Cain Center for the Arts Bids Farewell to Cornelius Arts Center; Announces Intent to Create New Ceramics Center

Cain Center for the Arts students, instructors, patrons, and staff will bid farewell to the beloved Cornelius Arts Center (CAC) at the end of August 2024. Housed in the Historic Oak Street Mill, the Cornelius Arts Center has functioned as a home for community arts since its creation as the Community Arts Project in 2009.  The Town of Cornelius Parks & Recreation Department operated the Center from 2011 until the transition to Cain Center as operator in 2021.

The change comes in response to the Oak Street Mill beginning its transition to a new development model.  This will not impact the scheduled Spring and Summer CAC programs including new and returning art classes, summer camps, and exhibit before the end of August. After August 31, the ceramics program will by necessity be suspended while all other CAC programs will transition to the newly built Cain Center on Catawba Avenue.  With gratitude, we look forward to celebrating the many years, memories, creative moments, and community experiences shared at the Cornelius Arts Center. More details will be forthcoming about plans to honor the CAC’s value to the region.  

Ceramics Studio in Cornelius Arts Center


Given the need to relocate from the current Cornelius Arts Center, Cain Center for the Arts seeks to deepen its commitment to ceramics with a new project that would provide a permanent home for the artform in our region.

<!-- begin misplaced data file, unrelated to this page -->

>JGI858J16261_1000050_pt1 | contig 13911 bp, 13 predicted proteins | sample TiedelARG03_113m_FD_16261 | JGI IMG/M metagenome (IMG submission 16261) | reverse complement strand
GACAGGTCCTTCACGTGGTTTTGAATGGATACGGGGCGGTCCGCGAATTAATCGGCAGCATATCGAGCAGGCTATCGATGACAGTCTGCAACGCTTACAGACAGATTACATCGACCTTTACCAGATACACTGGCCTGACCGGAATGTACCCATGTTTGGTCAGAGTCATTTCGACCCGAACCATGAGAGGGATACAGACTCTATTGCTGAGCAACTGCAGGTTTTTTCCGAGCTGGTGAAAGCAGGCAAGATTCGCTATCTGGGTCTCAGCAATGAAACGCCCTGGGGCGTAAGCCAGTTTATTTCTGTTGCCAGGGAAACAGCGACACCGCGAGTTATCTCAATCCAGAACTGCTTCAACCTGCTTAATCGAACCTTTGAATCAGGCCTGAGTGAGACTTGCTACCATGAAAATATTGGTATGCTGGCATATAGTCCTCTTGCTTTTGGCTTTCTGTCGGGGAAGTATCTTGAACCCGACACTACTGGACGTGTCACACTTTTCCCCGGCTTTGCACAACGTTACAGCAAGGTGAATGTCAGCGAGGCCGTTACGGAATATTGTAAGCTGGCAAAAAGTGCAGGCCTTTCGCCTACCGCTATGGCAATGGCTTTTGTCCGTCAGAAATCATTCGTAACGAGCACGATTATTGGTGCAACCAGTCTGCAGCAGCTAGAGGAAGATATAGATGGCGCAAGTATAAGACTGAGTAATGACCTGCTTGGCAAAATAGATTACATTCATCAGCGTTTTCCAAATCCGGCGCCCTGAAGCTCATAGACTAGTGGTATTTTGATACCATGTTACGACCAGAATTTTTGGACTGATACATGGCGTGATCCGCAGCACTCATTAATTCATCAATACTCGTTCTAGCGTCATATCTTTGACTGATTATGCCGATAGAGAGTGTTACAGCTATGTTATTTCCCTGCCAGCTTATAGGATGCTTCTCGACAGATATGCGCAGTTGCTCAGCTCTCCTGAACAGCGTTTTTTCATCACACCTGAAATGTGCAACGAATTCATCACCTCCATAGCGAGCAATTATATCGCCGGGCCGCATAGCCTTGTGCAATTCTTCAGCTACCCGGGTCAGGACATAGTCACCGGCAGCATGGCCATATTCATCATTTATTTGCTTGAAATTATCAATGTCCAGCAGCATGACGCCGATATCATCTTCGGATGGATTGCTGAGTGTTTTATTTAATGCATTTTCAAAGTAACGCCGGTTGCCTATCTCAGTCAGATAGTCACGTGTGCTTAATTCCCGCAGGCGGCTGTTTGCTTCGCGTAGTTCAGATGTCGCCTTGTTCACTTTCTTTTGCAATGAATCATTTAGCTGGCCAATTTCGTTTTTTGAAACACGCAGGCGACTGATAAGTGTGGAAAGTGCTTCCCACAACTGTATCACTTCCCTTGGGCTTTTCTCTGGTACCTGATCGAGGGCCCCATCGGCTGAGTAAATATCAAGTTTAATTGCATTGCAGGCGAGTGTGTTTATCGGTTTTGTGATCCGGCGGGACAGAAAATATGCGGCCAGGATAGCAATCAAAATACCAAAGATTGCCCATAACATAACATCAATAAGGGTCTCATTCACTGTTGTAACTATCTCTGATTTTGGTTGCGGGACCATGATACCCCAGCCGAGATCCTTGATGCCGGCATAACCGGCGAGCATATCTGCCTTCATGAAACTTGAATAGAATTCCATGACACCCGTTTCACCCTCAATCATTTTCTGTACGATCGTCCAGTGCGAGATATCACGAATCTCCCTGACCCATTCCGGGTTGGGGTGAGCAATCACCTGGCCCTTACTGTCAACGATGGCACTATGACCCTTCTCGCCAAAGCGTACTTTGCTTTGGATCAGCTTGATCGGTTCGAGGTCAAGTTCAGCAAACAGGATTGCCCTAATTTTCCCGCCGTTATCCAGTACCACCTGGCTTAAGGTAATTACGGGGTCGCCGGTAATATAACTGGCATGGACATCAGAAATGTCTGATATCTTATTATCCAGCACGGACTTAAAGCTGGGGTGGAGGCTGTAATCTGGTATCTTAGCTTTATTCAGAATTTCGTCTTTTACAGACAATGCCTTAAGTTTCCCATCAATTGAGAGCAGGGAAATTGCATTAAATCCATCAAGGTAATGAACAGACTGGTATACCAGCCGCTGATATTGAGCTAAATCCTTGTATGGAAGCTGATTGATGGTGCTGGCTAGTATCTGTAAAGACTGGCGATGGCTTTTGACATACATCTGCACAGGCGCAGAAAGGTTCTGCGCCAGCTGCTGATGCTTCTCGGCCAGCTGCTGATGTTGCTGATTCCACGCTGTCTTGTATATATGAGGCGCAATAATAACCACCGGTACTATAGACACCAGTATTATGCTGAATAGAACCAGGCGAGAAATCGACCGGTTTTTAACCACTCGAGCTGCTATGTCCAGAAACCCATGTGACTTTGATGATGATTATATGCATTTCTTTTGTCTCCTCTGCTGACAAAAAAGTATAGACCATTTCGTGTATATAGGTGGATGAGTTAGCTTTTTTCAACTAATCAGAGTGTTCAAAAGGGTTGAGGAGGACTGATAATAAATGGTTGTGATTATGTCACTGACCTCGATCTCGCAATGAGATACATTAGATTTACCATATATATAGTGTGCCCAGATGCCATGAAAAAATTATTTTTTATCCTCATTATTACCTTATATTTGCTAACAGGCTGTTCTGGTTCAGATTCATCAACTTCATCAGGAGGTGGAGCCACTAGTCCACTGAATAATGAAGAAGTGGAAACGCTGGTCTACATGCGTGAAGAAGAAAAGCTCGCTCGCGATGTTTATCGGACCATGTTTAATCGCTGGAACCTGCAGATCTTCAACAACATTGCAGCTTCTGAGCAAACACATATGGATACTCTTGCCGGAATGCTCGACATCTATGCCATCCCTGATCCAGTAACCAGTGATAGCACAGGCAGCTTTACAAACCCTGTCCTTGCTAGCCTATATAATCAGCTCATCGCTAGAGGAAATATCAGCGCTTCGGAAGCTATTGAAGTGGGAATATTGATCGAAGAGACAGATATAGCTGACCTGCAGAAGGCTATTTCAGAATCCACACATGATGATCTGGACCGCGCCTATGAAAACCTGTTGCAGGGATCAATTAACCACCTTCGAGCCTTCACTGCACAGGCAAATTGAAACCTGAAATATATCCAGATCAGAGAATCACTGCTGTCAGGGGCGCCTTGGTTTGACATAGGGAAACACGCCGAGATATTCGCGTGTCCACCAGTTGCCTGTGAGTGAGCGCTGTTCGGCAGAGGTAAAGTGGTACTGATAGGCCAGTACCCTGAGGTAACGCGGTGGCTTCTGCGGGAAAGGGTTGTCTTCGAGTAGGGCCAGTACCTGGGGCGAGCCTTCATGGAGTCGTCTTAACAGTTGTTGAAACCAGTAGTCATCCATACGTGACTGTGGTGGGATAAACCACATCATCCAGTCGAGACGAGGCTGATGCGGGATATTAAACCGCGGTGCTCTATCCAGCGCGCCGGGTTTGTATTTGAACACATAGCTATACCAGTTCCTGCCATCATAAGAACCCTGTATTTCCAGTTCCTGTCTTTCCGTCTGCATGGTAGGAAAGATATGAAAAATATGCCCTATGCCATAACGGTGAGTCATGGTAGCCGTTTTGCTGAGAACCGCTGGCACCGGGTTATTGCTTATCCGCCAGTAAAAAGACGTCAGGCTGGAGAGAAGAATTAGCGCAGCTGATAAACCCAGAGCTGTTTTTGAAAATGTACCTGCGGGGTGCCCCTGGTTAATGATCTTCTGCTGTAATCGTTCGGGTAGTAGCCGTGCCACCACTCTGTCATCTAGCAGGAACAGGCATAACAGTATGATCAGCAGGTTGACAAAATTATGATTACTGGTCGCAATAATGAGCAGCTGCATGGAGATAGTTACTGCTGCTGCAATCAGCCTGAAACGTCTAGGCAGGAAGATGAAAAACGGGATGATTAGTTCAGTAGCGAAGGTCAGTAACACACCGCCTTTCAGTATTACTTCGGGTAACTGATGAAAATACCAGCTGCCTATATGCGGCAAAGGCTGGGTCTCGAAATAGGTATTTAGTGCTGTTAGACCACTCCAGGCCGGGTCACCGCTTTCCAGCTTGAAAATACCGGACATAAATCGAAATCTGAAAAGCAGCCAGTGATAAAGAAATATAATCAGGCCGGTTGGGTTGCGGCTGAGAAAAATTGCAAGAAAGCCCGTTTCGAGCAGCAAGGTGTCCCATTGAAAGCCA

Cain Center for the Arts is currently investigating an opportunity to purchase property on Catawba Ave in downtown Cornelius. Executive Director Justin Dionne notes “Not only will this opportunity deepen our commitment to ceramics, but it will also allow us to continue in our commitment to the revitalization of the downtown Arts and Cultural District.” This opportunity would include renovating two historic houses: one would house a new ceramics center, while the second would create additional space for Cain Center staff and administrative uses. Dionne adds, “although we are saddened by the pause of the ceramics program, we are excited about the possibility of creating a permanent home for our students and instructors alike while preserving two buildings that contribute to Downtown Cornelius’ historic character.”


Cain Center is currently evaluating the viability of the properties in question.  The organization anticipates seeking zoning changes from the Town of Cornelius that would be submitted late Springtime.  More information will be shared as it becomes available about the potential of the project. Cain Center for the Arts is eager to explore next steps to provide expanded offerings, preserve the historic character of homes in our area, and work to offer a permanent hub for ceramics that will continue the organization’s mission of providing exceptional visual arts, performing arts, and social experiences to the Lake Norman Region.

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